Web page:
Although we had a lot in common, there were a few things we differed on. She liked boys who wore toques all year long and hung out at the skate park. I fell for the typical athletes who smelled like Axe and wore baseball caps everywhere they went. She liked Joe. I loved Nick. Her family ate supper in the living room, and mine sat around the dining room table.
At that point in my life, I had witnessed plenty of unfamiliar feasting practices. At one house I visited, we ate small bowls of salad before the main course was even out of the oven. Some families sunk into their suede sectionals and ate plates of fettuccini alfredo in front of Family Guy. I’ve watched moms scrape piles of perfectly good food into the garbage bin before loading the dish washer. I’ll never forget the first time I looked around a restaurant and realized everyone had placed their napkins over their laps except for me, the sloppy pig posing in pantyhose. Even now, I watch my boyfriend finish his vegetables before he even thinks about touching his steak. What’s with that?
Unless we were at the hockey rink having a pizza pop while Dad tied our skates, supper time at our house was around a worn out golden oak table with six chairs, one for each of us. Having already eaten an entire loaf of bread with peanut butter and jelly in an after-school psychotic snacking rage, we came to the table, starving.
CSI Miami was within earshot for Dad until Mom asked him to turn it off. A jug of milk sat on the ground, under the table after we had all filled our glasses. If Mom bought chocolate milk (which was rare) she diluted it with regular milk to make it last a bit longer, kind of like how she combined the Honey Nut Cheerios with the Original Plain to make our cereal less sweet. She distributed the vegetables onto all of our plates despite grumbles and gags. Cheese covered broccoli was her go-to.
Other than my on-and-off vegetarian phase, I was the least picky eater. Chris hated onions and could sniff them out from miles away, no matter how finely mom chopped them and softened them into the depths of soups and sauces. Drew had some major issues surrounding bubble gum, bananas, and fruit that wasn’t cut right before his eyes. I’ve seen Brent cry over some accidental mustard getting on his bologna sandwich.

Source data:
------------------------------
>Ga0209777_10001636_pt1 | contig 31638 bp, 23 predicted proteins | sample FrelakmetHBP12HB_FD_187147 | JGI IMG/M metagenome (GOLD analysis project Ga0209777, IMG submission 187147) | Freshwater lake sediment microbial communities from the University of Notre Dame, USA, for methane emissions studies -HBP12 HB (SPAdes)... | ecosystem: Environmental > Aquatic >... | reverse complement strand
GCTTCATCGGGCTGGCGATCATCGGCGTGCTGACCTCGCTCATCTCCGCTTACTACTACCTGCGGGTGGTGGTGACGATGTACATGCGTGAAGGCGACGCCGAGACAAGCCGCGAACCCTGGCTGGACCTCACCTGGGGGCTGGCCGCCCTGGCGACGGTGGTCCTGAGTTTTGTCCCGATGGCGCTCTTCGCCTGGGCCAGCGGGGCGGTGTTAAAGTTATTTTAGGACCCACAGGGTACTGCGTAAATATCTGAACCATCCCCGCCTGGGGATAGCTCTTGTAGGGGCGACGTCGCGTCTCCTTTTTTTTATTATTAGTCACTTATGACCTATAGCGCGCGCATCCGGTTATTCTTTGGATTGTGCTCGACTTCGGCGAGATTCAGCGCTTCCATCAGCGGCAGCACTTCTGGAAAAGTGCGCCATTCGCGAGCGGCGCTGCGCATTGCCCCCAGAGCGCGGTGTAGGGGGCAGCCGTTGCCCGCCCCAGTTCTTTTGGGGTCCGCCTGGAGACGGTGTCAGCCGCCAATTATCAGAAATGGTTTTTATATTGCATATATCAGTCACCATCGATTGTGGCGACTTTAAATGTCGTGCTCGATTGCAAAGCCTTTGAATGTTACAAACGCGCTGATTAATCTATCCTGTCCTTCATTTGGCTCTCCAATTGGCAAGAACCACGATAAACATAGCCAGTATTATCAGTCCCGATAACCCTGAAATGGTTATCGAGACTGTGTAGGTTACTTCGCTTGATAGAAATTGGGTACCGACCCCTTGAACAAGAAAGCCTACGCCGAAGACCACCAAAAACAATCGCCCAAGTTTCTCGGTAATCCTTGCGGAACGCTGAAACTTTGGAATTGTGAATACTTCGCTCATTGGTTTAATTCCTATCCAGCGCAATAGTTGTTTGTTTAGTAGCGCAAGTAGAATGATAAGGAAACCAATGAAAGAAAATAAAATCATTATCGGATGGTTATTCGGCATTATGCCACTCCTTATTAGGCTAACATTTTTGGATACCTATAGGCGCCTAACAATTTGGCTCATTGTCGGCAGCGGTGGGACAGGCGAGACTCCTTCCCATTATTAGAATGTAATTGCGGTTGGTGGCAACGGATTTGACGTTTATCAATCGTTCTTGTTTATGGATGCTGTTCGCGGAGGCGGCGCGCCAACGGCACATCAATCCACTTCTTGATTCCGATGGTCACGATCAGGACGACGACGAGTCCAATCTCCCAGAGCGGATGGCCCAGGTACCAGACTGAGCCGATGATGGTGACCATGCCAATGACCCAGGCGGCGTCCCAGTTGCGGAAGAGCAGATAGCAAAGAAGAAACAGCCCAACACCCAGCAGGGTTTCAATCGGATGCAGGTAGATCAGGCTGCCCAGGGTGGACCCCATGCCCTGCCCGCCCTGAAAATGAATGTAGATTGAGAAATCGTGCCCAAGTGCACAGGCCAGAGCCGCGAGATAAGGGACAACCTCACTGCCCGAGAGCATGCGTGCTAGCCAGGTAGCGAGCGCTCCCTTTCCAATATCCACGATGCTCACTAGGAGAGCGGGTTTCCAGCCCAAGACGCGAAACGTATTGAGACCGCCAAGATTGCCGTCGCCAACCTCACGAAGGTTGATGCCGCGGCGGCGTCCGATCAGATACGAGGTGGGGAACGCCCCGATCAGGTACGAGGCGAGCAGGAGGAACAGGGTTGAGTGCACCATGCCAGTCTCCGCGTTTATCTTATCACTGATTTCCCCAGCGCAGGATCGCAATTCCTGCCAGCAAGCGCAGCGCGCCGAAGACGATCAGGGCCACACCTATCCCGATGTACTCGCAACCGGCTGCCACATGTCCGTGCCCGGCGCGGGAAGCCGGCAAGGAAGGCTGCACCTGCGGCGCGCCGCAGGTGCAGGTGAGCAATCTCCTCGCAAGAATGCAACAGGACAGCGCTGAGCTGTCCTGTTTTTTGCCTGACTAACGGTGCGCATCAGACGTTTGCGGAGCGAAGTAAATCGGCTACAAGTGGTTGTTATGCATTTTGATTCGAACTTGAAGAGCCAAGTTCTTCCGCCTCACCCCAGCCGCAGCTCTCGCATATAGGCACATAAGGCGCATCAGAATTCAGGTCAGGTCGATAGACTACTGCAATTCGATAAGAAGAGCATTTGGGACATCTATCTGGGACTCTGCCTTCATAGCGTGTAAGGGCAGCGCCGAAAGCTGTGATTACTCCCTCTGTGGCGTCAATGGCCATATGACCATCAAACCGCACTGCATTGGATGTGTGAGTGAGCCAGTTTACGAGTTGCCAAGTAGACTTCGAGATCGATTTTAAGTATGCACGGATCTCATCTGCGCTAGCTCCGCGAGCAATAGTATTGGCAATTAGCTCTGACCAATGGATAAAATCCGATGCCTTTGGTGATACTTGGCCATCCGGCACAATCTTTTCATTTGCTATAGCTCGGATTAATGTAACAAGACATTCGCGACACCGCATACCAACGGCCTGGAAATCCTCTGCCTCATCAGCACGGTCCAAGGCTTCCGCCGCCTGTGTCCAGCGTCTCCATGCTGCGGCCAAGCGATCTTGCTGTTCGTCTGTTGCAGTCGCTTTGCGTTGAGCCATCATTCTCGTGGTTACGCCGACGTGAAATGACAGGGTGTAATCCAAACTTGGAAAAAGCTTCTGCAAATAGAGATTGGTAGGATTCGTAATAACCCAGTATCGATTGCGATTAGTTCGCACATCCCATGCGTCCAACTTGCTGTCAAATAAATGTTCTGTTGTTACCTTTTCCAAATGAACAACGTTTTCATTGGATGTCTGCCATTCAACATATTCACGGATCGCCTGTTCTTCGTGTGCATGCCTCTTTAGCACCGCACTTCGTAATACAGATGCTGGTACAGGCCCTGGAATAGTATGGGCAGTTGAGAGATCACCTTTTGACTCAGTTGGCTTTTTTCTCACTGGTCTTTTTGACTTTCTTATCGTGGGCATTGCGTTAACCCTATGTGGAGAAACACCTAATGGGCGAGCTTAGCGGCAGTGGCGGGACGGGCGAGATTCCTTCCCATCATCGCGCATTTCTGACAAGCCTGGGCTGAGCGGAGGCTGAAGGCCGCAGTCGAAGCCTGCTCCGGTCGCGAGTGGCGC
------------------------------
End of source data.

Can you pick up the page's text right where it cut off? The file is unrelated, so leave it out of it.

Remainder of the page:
Our weekday meals were a rotation of spaghetti and meat sauce, smokies with perogies, ham & canned corn, tacos with ketchup, or some sort of meat from the freezer. Once a year during lent, Mom liked to traumatize us with baked white fish on a Friday night when we were used to pepperoni pizza and Cokes from the garage refrigerator.
We never once said grace, and a lot of the time we were grumpy and hormonal, but most of the time it was good. We told stories about substitute teachers, got scolded for swearing, and fought over the last slice of almost everything.
The way you ate food with your family for the first 18 years of your life is going to become another little important piece of your 5,000-piece puzzle as a person. To my friend with the lime green shoes, my “normal” probably seemed stiff and formal. And what I thought to be a surface level, somewhat boring essay topic, turned out to be a deep reflection on how different we all are. How weird we all are.
They say a strong family has well-worn seats at the dinner table, which might be how I was raised but that doesn’t mean dinner seats can’t be on sofas, just as long as you’re all together.
And no one spills.